September 29 is World Heart Day.
As per WHO’s The World health statistics 2012 report,one in six adults obese, one in 10 diabetic and one in three has raised blood pressure. Dr Margaret Chan, Director-General of WHO says “this report is further evidence of the dramatic increase in the conditions that trigger heart disease and other chronic illnesses, particularly in low and middle-income countries. In some African countries, as much as half the adult population has high blood pressure.”
In high-income countries, widespread diagnosis and treatment with low-cost medication have significantly reduced mean blood pressure across populations – and this has contributed to a reduction in deaths from heart disease. In Africa, however, more than 40% (and up to 50%) of adults in many countries are estimated to have high blood pressure. Most of these people remain undiagnosed, although many of these cases could be treated with low-cost medications, which would significantly reduce the risk of death and disability from heart disease and stroke.
Also included for the first time in the World health statistics 2012 are data on people with raised blood glucose levels. While the global average prevalence is around 10%, up to one third of populations in some Pacific Island countries have this condition. Left untreated, diabetes can lead to cardiovascular disease, blindness and kidney failure.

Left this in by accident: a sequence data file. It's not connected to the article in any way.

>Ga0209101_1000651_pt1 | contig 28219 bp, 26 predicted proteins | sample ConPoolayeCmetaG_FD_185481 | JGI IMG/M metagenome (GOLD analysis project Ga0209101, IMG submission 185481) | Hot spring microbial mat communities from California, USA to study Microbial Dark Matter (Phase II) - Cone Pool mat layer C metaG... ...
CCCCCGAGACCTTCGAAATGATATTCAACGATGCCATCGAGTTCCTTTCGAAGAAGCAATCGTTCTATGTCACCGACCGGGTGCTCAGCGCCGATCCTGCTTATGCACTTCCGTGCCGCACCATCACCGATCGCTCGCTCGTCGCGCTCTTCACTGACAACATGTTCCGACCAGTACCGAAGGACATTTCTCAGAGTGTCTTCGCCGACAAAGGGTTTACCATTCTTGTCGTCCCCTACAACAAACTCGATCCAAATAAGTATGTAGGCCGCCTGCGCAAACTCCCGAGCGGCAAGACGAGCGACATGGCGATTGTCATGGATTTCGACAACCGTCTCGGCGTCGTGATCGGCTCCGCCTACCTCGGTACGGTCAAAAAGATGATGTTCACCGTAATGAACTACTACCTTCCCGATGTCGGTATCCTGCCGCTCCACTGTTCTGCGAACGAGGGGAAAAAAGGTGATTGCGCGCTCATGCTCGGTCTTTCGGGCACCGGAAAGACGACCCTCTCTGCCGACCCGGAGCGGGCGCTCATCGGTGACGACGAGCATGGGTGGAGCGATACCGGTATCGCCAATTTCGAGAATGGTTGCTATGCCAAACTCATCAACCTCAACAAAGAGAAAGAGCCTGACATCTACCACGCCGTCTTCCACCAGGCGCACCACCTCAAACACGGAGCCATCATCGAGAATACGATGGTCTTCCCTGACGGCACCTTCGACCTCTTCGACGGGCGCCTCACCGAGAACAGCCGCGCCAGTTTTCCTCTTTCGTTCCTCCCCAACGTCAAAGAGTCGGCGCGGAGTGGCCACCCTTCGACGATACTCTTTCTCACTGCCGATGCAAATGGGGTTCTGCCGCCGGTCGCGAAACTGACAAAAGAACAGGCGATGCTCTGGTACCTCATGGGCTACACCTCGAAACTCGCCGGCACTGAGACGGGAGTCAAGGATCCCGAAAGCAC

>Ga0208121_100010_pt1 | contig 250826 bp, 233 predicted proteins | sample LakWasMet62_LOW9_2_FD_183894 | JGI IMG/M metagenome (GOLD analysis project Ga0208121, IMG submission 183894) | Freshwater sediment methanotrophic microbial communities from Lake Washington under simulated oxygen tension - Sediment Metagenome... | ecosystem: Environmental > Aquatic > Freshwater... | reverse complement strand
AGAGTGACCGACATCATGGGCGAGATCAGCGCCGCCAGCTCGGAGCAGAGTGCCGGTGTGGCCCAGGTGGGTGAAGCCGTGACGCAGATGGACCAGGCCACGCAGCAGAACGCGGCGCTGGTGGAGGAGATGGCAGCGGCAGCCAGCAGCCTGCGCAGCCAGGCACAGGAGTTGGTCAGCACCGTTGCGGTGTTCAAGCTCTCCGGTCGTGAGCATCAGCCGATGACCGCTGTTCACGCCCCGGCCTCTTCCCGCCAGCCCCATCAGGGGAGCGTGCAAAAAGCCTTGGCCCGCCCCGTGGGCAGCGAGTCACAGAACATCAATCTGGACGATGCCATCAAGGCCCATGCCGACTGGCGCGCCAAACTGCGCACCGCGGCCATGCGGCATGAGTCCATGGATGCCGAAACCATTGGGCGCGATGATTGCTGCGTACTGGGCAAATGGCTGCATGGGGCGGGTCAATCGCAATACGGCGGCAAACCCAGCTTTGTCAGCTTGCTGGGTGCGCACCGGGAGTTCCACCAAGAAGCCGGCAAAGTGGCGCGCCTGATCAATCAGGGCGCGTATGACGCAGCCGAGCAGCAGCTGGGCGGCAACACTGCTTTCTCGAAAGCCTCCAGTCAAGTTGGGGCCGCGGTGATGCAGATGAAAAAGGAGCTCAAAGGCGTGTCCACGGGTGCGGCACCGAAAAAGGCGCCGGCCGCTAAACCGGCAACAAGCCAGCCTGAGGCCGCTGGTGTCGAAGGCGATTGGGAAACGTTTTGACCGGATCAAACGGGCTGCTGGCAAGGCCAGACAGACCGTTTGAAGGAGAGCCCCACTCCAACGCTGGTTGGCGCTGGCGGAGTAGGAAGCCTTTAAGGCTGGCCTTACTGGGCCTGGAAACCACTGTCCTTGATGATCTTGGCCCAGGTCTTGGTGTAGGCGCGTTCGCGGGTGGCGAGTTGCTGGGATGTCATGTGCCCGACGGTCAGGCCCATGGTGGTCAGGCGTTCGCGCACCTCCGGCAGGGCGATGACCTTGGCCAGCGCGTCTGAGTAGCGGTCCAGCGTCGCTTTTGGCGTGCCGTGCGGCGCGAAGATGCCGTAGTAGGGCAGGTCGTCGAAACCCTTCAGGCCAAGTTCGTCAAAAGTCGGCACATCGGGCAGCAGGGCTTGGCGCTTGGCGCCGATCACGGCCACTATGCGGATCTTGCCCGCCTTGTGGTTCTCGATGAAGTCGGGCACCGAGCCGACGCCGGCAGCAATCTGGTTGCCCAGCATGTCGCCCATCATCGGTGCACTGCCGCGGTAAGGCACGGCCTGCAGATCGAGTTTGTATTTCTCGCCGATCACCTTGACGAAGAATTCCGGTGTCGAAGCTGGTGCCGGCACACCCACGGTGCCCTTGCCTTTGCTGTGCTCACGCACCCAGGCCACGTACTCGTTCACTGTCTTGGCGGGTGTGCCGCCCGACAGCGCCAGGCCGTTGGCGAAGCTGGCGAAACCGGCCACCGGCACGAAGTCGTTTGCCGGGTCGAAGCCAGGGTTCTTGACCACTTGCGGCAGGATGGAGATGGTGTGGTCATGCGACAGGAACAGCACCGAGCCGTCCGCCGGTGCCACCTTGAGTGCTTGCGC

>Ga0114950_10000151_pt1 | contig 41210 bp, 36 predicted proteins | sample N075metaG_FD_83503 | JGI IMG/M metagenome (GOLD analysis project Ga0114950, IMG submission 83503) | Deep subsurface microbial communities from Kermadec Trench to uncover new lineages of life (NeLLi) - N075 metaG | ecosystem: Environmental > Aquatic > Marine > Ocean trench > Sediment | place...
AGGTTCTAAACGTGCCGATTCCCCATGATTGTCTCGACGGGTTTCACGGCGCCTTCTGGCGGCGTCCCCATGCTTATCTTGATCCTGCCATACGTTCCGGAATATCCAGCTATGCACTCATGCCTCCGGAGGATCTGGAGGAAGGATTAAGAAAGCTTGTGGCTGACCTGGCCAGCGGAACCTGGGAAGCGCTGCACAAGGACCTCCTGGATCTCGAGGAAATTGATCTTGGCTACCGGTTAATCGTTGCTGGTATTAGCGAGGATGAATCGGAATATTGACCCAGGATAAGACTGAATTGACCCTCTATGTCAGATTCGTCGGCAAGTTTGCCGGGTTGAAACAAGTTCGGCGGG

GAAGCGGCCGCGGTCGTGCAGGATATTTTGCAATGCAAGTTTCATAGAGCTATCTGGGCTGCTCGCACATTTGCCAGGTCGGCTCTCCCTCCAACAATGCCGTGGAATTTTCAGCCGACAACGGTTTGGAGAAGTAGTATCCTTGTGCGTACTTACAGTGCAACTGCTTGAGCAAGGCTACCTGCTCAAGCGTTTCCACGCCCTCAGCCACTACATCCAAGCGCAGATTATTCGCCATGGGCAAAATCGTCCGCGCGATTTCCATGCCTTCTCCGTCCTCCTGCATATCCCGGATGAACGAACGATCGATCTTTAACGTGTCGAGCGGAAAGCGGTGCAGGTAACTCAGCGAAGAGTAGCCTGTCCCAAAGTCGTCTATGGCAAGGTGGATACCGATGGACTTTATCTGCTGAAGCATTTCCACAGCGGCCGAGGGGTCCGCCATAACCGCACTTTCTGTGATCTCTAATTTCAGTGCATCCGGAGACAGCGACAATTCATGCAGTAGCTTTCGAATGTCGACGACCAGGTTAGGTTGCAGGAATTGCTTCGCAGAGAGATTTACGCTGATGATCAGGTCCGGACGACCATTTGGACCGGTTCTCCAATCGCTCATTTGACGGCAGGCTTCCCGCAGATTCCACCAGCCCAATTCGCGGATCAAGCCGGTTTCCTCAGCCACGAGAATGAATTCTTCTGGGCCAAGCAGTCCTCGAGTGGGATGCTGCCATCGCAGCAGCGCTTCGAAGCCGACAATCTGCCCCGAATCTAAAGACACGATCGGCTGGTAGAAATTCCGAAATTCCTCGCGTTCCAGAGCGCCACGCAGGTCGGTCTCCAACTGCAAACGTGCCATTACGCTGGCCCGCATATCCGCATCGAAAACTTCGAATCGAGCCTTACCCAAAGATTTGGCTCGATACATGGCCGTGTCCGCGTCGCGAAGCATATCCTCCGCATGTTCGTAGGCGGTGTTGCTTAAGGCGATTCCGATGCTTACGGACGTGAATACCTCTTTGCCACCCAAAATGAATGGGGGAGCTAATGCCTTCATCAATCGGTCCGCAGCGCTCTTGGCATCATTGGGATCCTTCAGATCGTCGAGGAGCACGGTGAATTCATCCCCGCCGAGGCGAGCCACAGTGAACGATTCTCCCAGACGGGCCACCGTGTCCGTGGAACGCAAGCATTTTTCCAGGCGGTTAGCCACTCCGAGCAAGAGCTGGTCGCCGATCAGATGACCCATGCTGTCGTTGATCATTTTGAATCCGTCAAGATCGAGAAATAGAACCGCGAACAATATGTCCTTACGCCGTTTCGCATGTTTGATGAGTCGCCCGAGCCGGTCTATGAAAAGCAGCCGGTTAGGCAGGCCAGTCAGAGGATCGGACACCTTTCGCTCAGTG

Obesity another major issue
“In every region of the world, obesity doubled between 1980 and 2008,” says Dr Ties Boerma, Director of the Department of Health Statistics and Information Systems at WHO. “Today, half a billion people (12% of the world’s population) are considered obese.”
The highest obesity levels are in the WHO Region of the Americas (26% of adults) and the lowest in the WHO South-East Asia Region (3% obese). In all parts of the world, women are more likely to be obese than men, and thus at greater risk of diabetes, cardiovascular disease and some cancers.
Noncommunicable diseases currently cause almost two thirds of all deaths worldwide. Global concern about the rise in numbers of deaths from heart and lung disease, diabetes and cancer prompted the United Nations to hold a high-level meeting on noncommunicable diseases in New York in September 2011.
The World Health Assembly, to be held in Geneva from 21 to 26 May 2012, will review progress made since that meeting and agree on next steps. Work is currently under way to develop a global monitoring framework and a set of voluntary targets for prevention and control of these diseases.
Published annually by WHO, the World health statistics is the most comprehensive publication of health-related global statistics available. It contains data from 194 countries on a range of mortality, disease and health system indicators including life expectancy, illnesses and deaths from a range of diseases, health services and treatments, financial investment in health, as well as risk factors and behaviours that affect health. Find out how to prevent diabetes, heart attacks and hypertension.